There is another variety of stereo-isomerism which cannot be detected by the rotation of polarised light. It is assumed that in such a compound as tartaric acid (see Fig. 7), the two tetrahedra, shown connected by their apices, are free to revolve round a vertical axis joining the two asymmetric carbon atoms, and passing through the point of junction of the two tetrahedra. Taking (1) of Fig. 7, if, for example, R and R' happen to lie on a line parallel to that axis, we may have a compound different from one in which R and Q' should lie on that line, as in the figure. If, however, such a configuration were to exist, it would not be permanent, for owing to the revolution of the tetrahedra round the vertical axis passing through their apices, the original configuration would be produced, and R and R' would again lie on the same vertical line. Of course this is on the assumption that the relative positions of P', Q', and R' are not changed, otherwise an isomeride is produced capable of acting on polarised light.
Now, if the atoms of carbon be connected, not singly, as in the instances in Fig. 7, but doubly, such a power of rotation is hindered. Such a configuration is shown in Fig. 8. The figure may be derived from one of those in Fig. 7 by supposing R and R' to be removed by some appropriate reagent; the tetrahedra will then be joined along one of the edges instead of only at the apices, and the carbon atoms will be "doubly linked." In (1) of Fig. 8 a double tetrahedron, like that shown in Fig. 7, is reproduced; (2) shows the approach of the two solid angles; in (3), R and R' are removed, giving the new configuration. Such a compound is termed "unsaturated." By addition of such an element as bromine, the compound again becomes saturated, and ( i) is reproduced with bromine atoms in place of R and R'.
No. (3) of Fig. 8 is reproduced in Fig. 9(1), but the letters have been changed, so as to represent actual groups present in two acids, named respectively fumaric and maleic acids. The formula given in (1) is that of maleic acid. This acid, when exposed to hydrogen bromide, HBr, combines with it; but the double linkage between the central carbon atoms is thereby broken, and (2) is produced. The upper tetrahedron is now f»ee to rotate round the axis joining the two central carbon atoms; and it is supposed that rotation takes place until the position of greatest stability is reached. In (2) we may observe that two hydrogen atoms occupy the left corners; a hydrogen atom and a bromine atom occupy the solid angles projecting towards the spectator, and two carboxyl groups are situated on the right. By rotation of the upper tetrahedron through an angle of 120° in the inverse direction of the hands of a watch, H' will be vertically above the lower carboxyl group, H" will be above the bromine atom, and the upper carboxyl group will be above the lower atom of hydrogen, as shown in (3). If, now, hydrogen bromide be removed (and this is possible by treatment with caustic potash), the configuration will be that represented in (4) ; and this, it is believed, is the formula of fumaric acid, the other isomer. Fumaric acid, like maleic acid, can also combine with hydrogen bromide, but on its removal fumaric acid is reproduced.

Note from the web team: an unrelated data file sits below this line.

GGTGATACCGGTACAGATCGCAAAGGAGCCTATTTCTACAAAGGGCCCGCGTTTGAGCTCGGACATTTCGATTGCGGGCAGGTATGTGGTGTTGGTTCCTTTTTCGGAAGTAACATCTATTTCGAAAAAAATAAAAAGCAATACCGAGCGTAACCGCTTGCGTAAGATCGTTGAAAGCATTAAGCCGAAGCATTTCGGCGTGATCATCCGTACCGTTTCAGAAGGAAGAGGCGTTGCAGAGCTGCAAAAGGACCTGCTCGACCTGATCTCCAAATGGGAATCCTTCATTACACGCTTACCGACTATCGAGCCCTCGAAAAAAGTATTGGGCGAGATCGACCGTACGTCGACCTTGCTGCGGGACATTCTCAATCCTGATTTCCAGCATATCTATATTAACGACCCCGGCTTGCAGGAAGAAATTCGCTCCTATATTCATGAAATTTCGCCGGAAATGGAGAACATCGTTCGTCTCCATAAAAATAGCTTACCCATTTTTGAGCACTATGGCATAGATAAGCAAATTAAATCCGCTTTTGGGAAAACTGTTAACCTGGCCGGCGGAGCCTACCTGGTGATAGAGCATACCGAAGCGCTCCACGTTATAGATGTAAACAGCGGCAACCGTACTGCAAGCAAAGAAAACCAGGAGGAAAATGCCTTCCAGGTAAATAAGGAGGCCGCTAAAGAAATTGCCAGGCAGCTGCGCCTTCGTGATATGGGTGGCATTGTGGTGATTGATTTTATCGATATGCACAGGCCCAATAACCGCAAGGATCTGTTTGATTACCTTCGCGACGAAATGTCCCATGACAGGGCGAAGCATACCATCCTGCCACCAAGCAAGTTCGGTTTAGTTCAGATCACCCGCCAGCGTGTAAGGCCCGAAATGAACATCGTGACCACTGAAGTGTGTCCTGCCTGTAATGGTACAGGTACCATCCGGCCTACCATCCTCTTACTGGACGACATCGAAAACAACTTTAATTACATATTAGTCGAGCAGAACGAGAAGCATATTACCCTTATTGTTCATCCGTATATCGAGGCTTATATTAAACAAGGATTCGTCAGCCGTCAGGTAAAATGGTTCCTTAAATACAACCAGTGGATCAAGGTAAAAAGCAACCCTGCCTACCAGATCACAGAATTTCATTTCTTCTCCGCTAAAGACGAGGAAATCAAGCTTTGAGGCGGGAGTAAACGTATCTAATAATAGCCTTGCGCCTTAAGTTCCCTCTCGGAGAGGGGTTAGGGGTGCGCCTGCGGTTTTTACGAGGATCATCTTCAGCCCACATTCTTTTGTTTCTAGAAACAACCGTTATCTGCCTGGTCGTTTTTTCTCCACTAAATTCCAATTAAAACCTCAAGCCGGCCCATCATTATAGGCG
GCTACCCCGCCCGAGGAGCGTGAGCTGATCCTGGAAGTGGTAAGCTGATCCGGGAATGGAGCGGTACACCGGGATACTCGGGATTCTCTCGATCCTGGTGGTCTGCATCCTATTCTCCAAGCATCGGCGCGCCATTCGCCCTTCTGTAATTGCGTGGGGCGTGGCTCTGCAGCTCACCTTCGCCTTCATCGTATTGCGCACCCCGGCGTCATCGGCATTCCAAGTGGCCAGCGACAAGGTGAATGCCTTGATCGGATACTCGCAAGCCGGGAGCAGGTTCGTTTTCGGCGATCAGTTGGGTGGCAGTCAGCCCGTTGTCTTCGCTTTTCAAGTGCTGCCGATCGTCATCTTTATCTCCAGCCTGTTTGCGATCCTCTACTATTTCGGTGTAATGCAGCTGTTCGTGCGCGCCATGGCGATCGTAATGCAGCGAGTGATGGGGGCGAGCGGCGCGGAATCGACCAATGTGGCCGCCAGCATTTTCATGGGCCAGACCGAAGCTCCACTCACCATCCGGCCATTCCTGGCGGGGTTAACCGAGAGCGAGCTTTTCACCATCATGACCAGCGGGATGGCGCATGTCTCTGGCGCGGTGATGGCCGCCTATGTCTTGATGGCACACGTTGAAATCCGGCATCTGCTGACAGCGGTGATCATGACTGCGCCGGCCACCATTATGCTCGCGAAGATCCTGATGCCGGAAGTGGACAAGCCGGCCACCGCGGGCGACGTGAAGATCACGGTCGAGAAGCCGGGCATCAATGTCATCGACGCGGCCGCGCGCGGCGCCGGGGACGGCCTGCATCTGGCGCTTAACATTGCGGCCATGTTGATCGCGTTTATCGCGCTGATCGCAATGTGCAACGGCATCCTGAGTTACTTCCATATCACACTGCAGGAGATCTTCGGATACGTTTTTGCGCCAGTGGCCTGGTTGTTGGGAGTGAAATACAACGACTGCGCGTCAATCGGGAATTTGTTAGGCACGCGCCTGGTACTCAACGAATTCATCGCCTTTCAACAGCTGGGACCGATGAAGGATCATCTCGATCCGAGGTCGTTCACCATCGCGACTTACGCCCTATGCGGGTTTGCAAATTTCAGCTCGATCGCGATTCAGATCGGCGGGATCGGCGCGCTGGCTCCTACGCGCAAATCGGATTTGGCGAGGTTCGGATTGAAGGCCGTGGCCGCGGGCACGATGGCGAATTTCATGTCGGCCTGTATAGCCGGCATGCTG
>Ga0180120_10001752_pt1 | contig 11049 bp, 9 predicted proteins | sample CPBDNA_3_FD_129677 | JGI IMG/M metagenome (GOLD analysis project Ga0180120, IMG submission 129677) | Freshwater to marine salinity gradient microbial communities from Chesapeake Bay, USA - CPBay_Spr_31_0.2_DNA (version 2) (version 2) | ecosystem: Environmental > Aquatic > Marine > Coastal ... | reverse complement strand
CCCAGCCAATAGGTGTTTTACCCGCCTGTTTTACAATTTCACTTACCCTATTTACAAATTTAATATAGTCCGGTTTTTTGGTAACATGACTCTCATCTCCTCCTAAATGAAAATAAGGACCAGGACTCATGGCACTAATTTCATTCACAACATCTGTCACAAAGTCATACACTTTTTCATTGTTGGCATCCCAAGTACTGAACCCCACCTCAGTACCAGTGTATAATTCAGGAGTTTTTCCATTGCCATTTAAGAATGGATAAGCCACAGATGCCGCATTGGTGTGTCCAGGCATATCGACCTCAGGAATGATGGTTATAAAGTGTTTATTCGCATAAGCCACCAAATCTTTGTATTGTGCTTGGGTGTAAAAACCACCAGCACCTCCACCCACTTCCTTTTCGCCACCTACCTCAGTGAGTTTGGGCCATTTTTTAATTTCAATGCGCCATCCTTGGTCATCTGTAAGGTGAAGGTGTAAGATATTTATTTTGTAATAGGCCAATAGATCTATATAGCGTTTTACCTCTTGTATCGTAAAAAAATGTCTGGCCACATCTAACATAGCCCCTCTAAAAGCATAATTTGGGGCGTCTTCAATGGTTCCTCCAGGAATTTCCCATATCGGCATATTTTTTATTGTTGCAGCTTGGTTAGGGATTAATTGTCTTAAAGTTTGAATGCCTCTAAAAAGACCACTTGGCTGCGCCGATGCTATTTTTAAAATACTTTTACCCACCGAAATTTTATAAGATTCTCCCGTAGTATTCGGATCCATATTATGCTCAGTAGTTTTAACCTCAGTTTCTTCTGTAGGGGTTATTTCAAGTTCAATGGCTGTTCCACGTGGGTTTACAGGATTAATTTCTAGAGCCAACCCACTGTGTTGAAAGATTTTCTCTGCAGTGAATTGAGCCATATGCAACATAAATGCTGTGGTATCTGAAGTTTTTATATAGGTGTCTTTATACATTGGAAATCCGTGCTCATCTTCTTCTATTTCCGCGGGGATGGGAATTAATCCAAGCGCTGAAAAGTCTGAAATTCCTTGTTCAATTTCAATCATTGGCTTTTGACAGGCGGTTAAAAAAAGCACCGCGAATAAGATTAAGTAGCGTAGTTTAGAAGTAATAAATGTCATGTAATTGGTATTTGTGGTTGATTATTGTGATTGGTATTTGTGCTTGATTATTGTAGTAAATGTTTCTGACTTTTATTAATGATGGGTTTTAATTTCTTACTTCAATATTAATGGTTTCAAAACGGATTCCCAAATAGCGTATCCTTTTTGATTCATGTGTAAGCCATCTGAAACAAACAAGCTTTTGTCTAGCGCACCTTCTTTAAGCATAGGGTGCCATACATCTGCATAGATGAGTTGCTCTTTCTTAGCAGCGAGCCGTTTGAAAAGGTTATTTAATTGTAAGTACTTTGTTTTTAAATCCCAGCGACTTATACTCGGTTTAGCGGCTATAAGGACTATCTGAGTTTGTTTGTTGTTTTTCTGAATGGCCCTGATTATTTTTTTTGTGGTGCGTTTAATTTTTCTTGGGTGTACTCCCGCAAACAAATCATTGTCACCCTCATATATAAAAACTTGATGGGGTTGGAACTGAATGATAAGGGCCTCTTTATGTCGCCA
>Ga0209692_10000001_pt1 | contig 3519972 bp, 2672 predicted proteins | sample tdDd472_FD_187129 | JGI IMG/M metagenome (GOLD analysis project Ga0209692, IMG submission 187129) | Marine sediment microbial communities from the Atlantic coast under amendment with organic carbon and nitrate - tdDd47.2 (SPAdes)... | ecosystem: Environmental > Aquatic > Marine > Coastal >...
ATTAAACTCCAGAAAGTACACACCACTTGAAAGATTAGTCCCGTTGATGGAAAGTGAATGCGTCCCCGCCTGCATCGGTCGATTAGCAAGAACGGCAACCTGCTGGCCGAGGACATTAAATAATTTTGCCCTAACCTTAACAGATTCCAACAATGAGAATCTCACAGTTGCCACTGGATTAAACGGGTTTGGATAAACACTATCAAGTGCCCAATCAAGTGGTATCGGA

An acid containing two carboxyl groups often has the property of losing the elements of water when heated, and yielding an anhydride; in the case before us,C2H2(COOH)2 = C2H2(CO)2O 4- H2O. Now maleic acid alone has this property ; and it is inferred that maleic acid must therefore possess the structure (1), seeing that the carboxyl groups are conveniently situated for losing the elements of water, and their carbon atoms for being linked together by an atom of oxygen. To imagine a configuration which would pertain to an anhydride derived from (4) would be difficult.
This kind of isomerism is also met with among the compounds of nitrogen, which, it will be remembered, acts often as a triad. For example, substances named aldoximes are known in which nitrogen is doubly linked to carbon ; and it is also united to a hydroxyl group. Such substances are known in two modifications ; and it appears probable that the two varieties possess some such configurations as : in and which resemble those of fumaric and maleic acids.